How ‘Pen15’ Costume Designer Melissa Walker Turned Its Stars Into Middle Schoolers

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Photo Source: Erica Parise/Hulu

“Pen15,” which returns to Hulu for a second season Sept. 18, would not work as a concept—two 30-something actors portraying middle school-aged girls just after the turn of the millennium—if you didn’t buy into it visually. Thankfully, series creators and stars Anna Konkle and Maya Erskine have costume designer Melissa Walker to help the cause. From binding the leads’ breasts to Tommy Hilfiger treasure hunts, here’s how she suits up each character to look as authentically early aughts as a Tiffany charm bracelet. 

How did you come to work on “Pen15”?
I had worked with one of the producers before, and she brought me in to meet with Anna and Maya. I’m two years older than the girls, so we just instantly clicked on everything, going back and forth and gabbing about all our memories from middle school; the trends and how they are mis-executed by middle schoolers. But also, there are so many different factors that go into what is accessible to a middle schooler: where you live, if your parents are buying your clothes for you, and then, when you finally have your first summer job and you have money, what is too revealing for someone of that age?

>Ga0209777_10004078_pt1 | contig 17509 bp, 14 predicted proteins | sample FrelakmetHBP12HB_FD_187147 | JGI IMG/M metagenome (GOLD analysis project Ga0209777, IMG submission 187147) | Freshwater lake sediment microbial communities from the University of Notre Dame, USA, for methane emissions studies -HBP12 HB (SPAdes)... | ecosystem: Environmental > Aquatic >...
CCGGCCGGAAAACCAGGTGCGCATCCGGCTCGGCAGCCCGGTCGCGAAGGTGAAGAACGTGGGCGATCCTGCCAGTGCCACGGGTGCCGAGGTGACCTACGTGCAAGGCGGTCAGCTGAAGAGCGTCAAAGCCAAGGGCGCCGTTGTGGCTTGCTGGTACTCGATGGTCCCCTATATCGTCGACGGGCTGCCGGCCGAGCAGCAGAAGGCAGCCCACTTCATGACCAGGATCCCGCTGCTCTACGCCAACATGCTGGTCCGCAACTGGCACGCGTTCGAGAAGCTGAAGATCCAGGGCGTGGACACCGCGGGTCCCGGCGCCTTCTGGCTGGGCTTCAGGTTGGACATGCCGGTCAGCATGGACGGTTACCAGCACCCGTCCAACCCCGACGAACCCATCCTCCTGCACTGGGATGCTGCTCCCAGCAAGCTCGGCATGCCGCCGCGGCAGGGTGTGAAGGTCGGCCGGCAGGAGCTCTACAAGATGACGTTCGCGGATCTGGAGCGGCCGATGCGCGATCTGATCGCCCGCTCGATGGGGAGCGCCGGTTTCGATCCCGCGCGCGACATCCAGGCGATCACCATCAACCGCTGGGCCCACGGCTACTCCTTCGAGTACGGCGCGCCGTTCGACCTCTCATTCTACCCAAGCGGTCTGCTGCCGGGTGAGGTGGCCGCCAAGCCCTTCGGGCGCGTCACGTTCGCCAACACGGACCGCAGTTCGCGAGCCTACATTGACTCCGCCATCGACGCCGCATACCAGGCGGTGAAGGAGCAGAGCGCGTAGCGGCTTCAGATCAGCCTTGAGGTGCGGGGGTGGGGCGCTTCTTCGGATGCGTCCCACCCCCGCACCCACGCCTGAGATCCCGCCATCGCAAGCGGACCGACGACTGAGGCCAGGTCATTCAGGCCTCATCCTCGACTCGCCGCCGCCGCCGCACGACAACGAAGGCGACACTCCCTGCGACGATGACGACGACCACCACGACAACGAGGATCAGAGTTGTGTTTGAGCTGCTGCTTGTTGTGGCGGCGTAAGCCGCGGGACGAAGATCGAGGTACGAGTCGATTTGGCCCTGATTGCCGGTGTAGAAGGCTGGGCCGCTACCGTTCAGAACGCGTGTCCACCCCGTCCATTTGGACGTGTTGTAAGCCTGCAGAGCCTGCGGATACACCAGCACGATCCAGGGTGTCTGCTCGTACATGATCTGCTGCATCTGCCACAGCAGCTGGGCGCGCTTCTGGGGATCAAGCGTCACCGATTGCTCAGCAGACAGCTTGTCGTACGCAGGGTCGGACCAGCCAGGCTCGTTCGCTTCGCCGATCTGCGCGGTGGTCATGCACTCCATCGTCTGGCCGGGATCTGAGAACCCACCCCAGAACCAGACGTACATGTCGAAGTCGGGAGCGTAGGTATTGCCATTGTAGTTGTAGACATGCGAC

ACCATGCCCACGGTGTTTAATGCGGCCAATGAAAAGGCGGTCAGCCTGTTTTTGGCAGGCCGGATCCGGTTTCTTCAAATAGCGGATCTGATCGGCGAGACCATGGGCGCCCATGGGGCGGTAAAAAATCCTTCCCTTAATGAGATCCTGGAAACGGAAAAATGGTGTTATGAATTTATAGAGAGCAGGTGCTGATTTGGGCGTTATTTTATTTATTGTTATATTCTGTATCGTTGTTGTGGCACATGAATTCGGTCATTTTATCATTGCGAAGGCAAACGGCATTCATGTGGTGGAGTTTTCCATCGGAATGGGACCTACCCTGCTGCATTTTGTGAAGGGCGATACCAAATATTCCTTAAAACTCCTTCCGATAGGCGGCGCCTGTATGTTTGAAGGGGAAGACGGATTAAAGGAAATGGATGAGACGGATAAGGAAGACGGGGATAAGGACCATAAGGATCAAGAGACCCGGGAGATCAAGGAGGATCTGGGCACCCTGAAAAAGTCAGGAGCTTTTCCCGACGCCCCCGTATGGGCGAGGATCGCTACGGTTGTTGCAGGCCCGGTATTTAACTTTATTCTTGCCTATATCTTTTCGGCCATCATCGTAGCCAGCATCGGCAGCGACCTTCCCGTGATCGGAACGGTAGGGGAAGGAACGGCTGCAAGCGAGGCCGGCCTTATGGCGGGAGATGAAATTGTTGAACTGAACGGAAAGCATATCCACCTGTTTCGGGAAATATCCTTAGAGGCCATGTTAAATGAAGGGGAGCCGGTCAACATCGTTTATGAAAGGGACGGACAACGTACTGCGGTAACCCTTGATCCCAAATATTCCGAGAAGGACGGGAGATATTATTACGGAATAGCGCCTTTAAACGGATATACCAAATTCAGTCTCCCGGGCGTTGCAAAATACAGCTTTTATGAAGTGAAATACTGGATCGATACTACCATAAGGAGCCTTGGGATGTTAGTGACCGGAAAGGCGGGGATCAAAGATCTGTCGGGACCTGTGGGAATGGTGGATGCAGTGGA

Does a lot of research go into recreating these early aughts looks?
Luckily, there’s already the knowledge of having that cringey experience myself. The first thing I did was go on eBay and order 30 issues of YM, Seventeen Magazine, Delia*s and Alloy catalogues, actual magazines and catalogues from that time. The three of us went through our yearbooks, too. It’s funny to see because we’re all from such different places and there were different trends: The popular girls at Maya’s school were wearing sandals from Hawaii because they all could afford to go on vacation there. Anna’s popular girls all had the Tiffany bracelets. There are little variations, but all the trends were there.